We have been enjoying the fruits from last summer’s labor in the garden. A serious dent has been made in the supply of canned goods. A recent cold snap made trips to the grocery store dreaded and delayed. Ratatouille pressure canned (one of the six learned skills) last summer made a great meal from storage.

Reading List

The cold weather also provides opportunity for reading. My reading list continues to grow. In addition to books, I am busy reading recent issues of both The Smithsonian and National Geographic. Both are good publications even if I don’t always agree with the editorial view point.

Several works of non-fiction are on my list in addition to my favorite genres. The current economic book I am reading is interesting and perhaps a bit controversial. Everything for Everyone by Nathan Schneider in the early going presents a case for cooperatives. I will keep you posted.

Resolutions Kept

Perhaps the best thing about December 2018 is that the month was completed with a final skill. Some of my millennial readers will shake their heads and claim it doesn’t count. But I am counting the downloading of a share riding app, installing and using that same app at 2:00 A.M. at the end of a 22 hour travel day as a skill. No one coached me even via text. And the travel circumstances are incredibly hard to believe. I am now a convert of this type of transportation.

Of course a successful year of keeping resolutions makes me want to try for a repeat. The problem is not knowing what to work on. I need to improve in many areas. As I wrote in Econogal’s Tips to Keeping 2018 New Year’s Resolutions, specifics help. I am stuck on the specifics for what I would most like to improve. The desire to articulate is a priority. But just how can one measure improved communication specifically? I also would like to carry on with the goals from this year, but I don’t think any carry-over should count as new resolutions.

Happy New Year Everyone!

Christmas Shopping Challenge

‘Tis a week before Christmas and my Christmas shopping is only half done. While my greatest wish is for good health, happiness and World Peace, I also hope to give meaningful gifts to those I love. This is tricky. My gifts tend to be practical and perhaps not always appreciated. I confess to having traditional tastes.

 Practicality

For some oddball reason, I came equipped with a practical outlook on life. One Christmas my greatest wish was for a new dishwasher. Not jewelry, not clothing but a dishwasher. I had four hungry youngsters at home not to mention neighborhood friends. My small town offers primarily fast food. Furthermore, certain dietary conditions meant I cooked a lot. From scratch. The result was three loads a day in the dishwasher in a town of water so hard the softener could not keep up.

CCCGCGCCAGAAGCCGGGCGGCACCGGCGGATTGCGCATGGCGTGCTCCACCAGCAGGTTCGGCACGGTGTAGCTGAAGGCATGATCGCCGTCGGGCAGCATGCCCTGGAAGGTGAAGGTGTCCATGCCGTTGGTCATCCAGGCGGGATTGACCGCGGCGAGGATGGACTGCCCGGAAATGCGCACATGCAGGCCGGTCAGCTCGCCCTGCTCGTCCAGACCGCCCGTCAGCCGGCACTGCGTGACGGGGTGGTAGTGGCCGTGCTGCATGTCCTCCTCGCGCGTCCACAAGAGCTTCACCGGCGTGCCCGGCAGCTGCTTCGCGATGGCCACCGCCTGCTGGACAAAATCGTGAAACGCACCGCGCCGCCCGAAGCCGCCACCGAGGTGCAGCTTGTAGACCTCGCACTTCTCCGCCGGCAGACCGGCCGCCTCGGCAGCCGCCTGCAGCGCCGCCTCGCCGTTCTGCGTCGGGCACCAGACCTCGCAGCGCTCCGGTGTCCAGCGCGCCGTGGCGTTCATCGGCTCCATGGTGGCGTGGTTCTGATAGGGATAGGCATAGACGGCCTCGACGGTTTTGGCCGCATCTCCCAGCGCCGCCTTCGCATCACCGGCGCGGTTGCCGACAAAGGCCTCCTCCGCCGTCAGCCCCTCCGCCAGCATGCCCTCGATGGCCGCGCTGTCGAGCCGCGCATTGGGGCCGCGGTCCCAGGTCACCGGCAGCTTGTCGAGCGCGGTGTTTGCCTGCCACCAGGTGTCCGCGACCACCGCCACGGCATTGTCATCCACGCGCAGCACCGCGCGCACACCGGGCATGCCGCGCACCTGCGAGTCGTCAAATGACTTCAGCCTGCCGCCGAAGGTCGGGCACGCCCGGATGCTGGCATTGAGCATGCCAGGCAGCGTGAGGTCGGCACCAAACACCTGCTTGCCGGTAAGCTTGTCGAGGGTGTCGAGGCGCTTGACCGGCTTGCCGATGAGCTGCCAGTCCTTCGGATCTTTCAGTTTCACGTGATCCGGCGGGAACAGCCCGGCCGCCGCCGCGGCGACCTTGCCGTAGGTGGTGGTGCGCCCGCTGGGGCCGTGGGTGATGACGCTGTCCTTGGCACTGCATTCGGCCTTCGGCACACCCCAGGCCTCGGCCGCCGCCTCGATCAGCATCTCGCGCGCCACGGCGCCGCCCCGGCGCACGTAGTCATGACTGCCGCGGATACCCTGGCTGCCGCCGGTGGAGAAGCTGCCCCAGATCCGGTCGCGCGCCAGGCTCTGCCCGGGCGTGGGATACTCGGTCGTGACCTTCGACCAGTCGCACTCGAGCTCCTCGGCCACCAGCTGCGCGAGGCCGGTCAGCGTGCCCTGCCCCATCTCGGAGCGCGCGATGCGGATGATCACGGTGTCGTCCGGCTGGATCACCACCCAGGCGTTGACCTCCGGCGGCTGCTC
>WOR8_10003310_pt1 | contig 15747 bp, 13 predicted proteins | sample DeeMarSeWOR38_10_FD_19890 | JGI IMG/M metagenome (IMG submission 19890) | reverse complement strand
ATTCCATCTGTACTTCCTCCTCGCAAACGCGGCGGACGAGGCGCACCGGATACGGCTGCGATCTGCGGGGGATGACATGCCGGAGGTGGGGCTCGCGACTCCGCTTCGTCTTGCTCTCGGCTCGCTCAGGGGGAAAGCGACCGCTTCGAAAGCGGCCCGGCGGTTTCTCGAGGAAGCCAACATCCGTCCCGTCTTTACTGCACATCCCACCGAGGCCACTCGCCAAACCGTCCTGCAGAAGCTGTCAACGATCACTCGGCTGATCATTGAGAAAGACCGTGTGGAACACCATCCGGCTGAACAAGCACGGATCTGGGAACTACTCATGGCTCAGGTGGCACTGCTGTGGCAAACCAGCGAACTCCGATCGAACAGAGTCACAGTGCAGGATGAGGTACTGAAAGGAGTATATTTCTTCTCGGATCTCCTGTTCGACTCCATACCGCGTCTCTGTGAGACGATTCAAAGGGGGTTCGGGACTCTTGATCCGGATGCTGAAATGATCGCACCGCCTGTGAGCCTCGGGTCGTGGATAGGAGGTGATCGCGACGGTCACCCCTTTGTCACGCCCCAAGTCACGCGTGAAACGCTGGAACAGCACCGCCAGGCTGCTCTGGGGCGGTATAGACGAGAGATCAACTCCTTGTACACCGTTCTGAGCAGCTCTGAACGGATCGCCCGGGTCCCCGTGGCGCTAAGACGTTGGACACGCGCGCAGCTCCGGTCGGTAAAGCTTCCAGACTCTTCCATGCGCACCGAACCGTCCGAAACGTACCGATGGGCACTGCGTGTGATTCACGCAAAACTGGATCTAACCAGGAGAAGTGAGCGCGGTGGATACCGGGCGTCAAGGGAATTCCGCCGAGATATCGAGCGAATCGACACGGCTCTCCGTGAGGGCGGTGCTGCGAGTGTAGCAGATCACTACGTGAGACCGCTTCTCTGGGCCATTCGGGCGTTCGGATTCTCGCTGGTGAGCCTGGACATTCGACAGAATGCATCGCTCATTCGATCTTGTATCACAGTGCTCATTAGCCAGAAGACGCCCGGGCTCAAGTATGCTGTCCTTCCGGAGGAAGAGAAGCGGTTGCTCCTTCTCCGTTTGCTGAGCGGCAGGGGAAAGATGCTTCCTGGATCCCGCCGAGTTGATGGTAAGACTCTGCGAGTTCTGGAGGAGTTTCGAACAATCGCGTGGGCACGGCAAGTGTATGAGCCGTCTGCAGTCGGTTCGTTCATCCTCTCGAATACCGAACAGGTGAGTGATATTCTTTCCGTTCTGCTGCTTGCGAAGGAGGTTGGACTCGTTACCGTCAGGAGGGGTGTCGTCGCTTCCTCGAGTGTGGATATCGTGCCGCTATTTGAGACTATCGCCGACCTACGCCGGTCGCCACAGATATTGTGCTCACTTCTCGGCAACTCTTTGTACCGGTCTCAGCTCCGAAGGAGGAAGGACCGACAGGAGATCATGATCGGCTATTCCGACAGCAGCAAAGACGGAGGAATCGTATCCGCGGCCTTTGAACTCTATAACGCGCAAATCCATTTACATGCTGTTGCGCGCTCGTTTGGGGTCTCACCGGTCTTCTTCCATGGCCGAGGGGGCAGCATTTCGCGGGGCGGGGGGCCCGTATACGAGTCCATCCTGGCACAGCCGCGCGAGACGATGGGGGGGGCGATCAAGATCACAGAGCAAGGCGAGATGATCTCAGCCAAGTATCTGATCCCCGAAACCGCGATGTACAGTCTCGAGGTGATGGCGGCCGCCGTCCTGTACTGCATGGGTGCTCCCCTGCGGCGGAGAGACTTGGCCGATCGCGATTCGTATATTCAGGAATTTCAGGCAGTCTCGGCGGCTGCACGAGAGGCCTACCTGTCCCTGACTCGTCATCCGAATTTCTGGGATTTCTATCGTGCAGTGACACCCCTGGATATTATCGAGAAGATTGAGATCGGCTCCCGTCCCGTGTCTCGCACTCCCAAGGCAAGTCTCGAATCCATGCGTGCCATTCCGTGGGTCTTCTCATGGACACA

Furthermore, I am practical with my gift giving. Books are always on the list. Knowledge is power. But reading is enjoyable as well. So finding books that will be read and treasured is a challenge that I will cheerfully continue to face. Fortunately there are many lists one can review including Econogal’s Top 10 Favorite Books of 2018.

The gift of clothing is also practical. I live in rural America but am lucky enough to have three good women’s shops located in and around the county seat. So all the women on the list are covered. But I always fear my tastes are too old-fashioned. This perhaps gives me the greatest heartache since both my grandmothers and my mom were fantastic at picking out clothes I loved.

I fear I sometimes fell short. I refused to buy holey jeans for instance. No way would I spend $60.00 for jeans that were too ripped up to even make into jean quilts. The practicality gene at work.

Fun Gifts

Kids are easy to find gifts for. Even for those of us striving to stay away from electronics. (Although I fear that becomes more difficult each year.) My favorite fun gifts tend to be classics. Lego’s, dump trucks, stuffed animals and dolls are items I love to give. Puzzles and board games also make the list.

Teenagers can be trickier. Sports nuts can be given the appropriate gear. But not everyone is into athletics. So, again much thought is needed if you are Christmas shopping for an individualist. Those able to give the greatest gift throughout the year-the gift of time will be in a better position to find a thoughtful gift.

However, if this is not possible, the challenge remains. So as lame as it may sound, a gift certificate may be the best solution. Just make it fun. Perhaps to a movie theater, a clothing store, or even if must be, an electronics outlet. I hope the teenager on my list doesn’t roll her eyes too much Christmas morning.

Christmas Shopping Challenge

Adults are the hardest to buy for in my opinion. For one thing, they have spending power. So Christmas shopping for adults can be just as complicated as for kids. My biggest problem is I have great ideas of what each grown child would like, but find out they have already filled the need or want. This problem only increases with age.

I have yet to buy anything for either the two most significant older men in my life. Fortunately, the eldest is a regular reader of this column and mentioned how much he liked the review of Where the Crawdads Sing. But that still leaves the most important person of all. So I have a week of braving crowds to find something with enough meaning to convey my feelings. Christmas shopping at the last-minute. I hope I am up to the challenge!

Craving Christmas Cards

Two Christmas cards on display
Old-fashioned Christmas cards via snail mail.

One of my favorite things about Christmas is sending and receiving Christmas Cards. So far, I have mailed out three dozen with another dozen or so to go. Alas, only two have made their way to my doorstep. Both are on display. But I fear Christmas cards are a dying tradition.